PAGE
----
I needed a story for this week, so for 900 words, I went to the random title generator and was given...
The Forgotten Flowers
Janna had known them once. All their names, and where they grew. Now she wasn’t so sure. They were here, somewhere, and she recalled some of them. Maybe they would know her if she could find them. But that was absurd.
Someone planted us here. Once, we were tended, loved. Protected. It has been so long now since she came, though. We may be forgotten, but we have not forgotten her. We will never forget.
Janna walked with a limp now. When she had planted the flowers, she had been a little girl, and the trail into the woods had seemed short, something to run over lightly in a matter of minutes. That was before the accident. Janna didn’t remember much of the accident which had changed everything. She’d been in the back seat, asleep in her booster seat. Even at seven she was far too small to ride without one. Daddy was driving, she thought.
She’d woken at the moment of impact, and had a vague memory of noise and dizzying movement, and pain. Far too much pain. There had been light, too: flashing lights and sirens, and lights in her eyes from the pain, before the darkness returned. Then had come hospitals, and frightening sounds and smells and more bright lights, and people doing things to her. After that, there was a long, long time someplace where she had gone to learn to walk all over again, with one leg now shorter than the other and not very useful. She remembered more of that time.
Just at first she’d cried for her flowers, missing the garden she’d made. Janna remembered that now. But she had forgotten everything for a long time, after she understood. It had been hard at first, but at last she knew why her parents did not visit her. Things grew dark for a very long time.
With all that darkness in her heart and soul, for a long time Janna didn’t remember the flowers. She forgot them, as she tried so hard to forget everything else from Before. If she could forget the pain, she could forget the loneliness, and forget that other truth she never wanted to remember. The truth that had made her breathe a tiny sigh of relief when her father didn’t come.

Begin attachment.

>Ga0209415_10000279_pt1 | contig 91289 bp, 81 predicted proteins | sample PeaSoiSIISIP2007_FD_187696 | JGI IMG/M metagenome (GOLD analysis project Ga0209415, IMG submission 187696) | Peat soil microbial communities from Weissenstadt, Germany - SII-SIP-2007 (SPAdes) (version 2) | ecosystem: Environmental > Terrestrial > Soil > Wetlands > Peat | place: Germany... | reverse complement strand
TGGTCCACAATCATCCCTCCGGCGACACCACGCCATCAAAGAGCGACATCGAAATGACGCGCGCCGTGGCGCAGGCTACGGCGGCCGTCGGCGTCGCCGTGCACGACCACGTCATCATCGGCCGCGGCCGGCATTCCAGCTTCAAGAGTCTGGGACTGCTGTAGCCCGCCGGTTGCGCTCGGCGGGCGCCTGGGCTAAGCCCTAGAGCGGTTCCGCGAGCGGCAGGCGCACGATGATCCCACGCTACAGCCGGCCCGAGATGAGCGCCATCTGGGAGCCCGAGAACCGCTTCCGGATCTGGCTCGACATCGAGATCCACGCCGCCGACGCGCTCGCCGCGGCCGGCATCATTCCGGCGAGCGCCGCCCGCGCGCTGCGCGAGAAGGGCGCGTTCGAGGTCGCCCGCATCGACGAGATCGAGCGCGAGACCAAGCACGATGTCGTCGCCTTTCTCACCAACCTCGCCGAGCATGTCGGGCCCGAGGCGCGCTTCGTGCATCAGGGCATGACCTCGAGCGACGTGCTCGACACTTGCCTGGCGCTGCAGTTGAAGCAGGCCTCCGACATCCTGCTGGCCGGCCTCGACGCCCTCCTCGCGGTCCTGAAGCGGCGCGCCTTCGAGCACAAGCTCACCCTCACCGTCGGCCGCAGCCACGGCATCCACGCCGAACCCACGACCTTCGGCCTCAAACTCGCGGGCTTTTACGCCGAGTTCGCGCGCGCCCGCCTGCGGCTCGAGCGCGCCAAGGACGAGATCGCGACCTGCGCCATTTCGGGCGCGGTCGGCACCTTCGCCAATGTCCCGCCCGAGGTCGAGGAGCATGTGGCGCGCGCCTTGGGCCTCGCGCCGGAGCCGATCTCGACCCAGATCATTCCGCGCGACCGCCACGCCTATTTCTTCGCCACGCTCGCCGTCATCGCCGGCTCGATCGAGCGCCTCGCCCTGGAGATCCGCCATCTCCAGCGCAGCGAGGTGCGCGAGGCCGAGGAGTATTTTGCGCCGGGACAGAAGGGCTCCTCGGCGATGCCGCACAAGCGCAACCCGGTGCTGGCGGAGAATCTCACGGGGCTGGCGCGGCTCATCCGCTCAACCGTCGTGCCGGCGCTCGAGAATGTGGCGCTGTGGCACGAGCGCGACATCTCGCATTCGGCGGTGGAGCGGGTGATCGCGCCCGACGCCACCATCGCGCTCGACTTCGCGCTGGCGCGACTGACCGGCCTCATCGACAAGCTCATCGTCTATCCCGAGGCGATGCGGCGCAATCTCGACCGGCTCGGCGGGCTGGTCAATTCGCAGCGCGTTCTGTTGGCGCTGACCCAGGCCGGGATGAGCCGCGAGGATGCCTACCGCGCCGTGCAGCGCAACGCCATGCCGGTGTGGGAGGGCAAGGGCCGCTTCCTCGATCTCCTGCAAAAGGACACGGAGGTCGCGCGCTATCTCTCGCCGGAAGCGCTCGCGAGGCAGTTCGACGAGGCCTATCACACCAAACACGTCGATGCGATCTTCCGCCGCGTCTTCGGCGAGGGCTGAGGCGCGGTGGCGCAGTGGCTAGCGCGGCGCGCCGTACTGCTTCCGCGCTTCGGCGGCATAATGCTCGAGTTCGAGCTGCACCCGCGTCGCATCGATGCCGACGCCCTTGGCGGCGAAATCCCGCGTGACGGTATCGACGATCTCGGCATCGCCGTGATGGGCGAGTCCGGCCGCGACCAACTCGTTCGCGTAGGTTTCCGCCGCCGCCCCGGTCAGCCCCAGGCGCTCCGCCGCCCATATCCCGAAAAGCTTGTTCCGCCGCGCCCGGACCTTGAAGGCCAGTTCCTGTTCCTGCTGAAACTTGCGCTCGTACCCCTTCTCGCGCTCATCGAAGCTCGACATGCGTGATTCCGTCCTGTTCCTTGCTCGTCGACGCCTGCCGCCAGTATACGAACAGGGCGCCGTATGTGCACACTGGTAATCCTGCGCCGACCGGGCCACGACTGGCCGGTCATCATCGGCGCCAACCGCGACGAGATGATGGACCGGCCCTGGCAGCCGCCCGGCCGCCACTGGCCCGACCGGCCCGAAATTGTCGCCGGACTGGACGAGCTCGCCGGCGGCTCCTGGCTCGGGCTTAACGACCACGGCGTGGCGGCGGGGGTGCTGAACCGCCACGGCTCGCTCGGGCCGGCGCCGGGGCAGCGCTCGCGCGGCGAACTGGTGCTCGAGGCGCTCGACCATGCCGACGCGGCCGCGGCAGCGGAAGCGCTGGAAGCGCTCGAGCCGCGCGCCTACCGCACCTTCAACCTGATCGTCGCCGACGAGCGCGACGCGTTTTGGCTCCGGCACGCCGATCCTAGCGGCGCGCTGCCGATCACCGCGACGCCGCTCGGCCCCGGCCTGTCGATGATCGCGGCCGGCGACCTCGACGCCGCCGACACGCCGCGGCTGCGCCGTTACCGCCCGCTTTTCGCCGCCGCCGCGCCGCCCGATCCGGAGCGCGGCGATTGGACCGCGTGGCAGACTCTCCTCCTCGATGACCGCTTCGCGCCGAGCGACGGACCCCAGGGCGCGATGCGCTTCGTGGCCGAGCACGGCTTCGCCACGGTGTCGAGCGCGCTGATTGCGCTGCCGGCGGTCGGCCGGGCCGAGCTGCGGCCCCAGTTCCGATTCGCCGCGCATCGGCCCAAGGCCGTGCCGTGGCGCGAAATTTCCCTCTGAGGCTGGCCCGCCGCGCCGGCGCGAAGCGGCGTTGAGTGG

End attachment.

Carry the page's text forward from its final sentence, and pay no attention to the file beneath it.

They sent her away, and though Janna grew to love her aunt, she was never a little girl again. Pain and death could do that to a kid, she told herself. Others might look at her and see a child, a girl not even in her teens. But the Janna now limping along the path wasn’t a child anymore. She wasn’t even sure she was the same person as the joy-filled girl who had planted the flowers. She had worked hard to put that life behind her, the good lost in the effort to shed the bad.
So she had forgotten everything, right up until Aunt Bets got a new job and they moved back to where they’d come from. Back to where the accident had happened. And back to the woods she’d run to so often, starting when she was only five. The woods where she’d felt safe.
The woods where she’d planted the flowers.
She’d stolen them from a neighbor’s yard, she recalled. She’d dug them up one or two at a time, put them in Dixie cups, and carried them into the woods. There she had spent days digging up a plot with her little toy shovel, and planted the purloined blossoms. She’d carried water from a drainage ditch in her little pail, and made a garden where no one would see it but herself.
Janna reminded herself that after so many years, the flowers would be long dead, the forest moved back in, and her refuge lost. But she kept on, limping down the overgrown path.
We knew she would come back. Don’t ask how. Flowers know more than you think. We didn’t know when, but we knew she would come. Lately we have felt a restlessness stir us that was not the wind.
Janna felt the path underfoot, startled to find it familiar, despite the years. It would be just around this corner…not that there would be anything left, she reminded herself. Flowers needed tending, and hope was a dangerous thing. She rounded the corner and came to a halt.
The forgotten flowerbed had not died of neglect. Some of the flowers had spread over the entire glade, and at this season, bloomed with an enthusiasm that shocked her. For a moment there was a flood of anger. Someone had found her garden and tended it, and it wasn’t hers anymore!
A closer look assured Janna that it was not so. There was no sign of digging or weeding, no sign any human had been here since she had last come. But she had done better than she knew, with the flowers she had taken. Left to themselves, they dug in roots, took hold, and found themselves in their own home. Not all, she could see when she looked more closely. But several kinds had belonged here, and remained.
With a cry of delight, forgetting the leg which pained her always and needed gentle care, Janna dropped to her knees at the edge of the glade and sobbed, so loudly that she never after was sure she had heard the voice.